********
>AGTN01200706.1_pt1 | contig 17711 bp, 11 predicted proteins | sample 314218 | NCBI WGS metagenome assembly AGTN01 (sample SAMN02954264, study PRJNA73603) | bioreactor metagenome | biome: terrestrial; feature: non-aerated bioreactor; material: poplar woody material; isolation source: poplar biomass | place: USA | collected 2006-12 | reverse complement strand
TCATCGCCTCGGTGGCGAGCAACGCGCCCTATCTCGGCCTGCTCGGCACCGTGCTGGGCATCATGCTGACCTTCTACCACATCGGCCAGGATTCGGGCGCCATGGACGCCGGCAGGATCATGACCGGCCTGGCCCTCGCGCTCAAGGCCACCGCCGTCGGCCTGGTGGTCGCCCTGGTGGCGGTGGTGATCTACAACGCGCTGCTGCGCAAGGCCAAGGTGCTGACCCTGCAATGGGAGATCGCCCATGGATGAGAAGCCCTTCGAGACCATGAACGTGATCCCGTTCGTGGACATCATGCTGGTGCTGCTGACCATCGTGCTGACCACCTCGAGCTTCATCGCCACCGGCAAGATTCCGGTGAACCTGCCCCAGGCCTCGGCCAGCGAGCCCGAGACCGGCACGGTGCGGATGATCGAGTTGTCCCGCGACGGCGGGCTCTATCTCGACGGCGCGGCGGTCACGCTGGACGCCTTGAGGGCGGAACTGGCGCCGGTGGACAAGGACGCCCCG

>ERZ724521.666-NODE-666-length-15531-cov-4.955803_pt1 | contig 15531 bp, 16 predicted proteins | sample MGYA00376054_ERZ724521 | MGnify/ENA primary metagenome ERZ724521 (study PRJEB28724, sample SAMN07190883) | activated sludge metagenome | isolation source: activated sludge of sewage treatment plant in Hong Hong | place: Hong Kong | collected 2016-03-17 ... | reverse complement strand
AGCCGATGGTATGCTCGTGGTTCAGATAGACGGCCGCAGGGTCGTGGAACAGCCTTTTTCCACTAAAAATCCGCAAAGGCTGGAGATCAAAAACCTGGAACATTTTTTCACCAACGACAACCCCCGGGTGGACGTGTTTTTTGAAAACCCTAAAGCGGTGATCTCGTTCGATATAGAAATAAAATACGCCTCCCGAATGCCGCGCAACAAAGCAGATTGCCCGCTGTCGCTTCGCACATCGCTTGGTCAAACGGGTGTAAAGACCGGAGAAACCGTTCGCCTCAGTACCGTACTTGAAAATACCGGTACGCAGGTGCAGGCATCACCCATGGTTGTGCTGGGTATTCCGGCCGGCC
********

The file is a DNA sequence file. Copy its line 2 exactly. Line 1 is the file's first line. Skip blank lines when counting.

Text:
TCATCGCCTCGGTGGCGAGCAACGCGCCCTATCTCGGCCTGCTCGGCACCGTGCTGGGCATCATGCTGACCTTCTACCACATCGGCCAGGATTCGGGCGCCATGGACGCCGGCAGGATCATGACCGGCCTGGCCCTCGCGCTCAAGGCCACCGCCGTCGGCCTGGTGGTCGCCCTGGTGGCGGTGGTGATCTACAACGCGCTGCTGCGCAAGGCCAAGGTGCTGACCCTGCAATGGGAGATCGCCCATGGATGAGAAGCCCTTCGAGACCATGAACGTGATCCCGTTCGTGGACATCATGCTGGTGCTGCTGACCATCGTGCTGACCACCTCGAGCTTCATCGCCACCGGCAAGATTCCGGTGAACCTGCCCCAGGCCTCGGCCAGCGAGCCCGAGACCGGCACGGTGCGGATGATCGAGTTGTCCCGCGACGGCGGGCTCTATCTCGACGGCGCGGCGGTCACGCTGGACGCCTTGAGGGCGGAACTGGCGCCGGTGGACAAGGACGCCCCG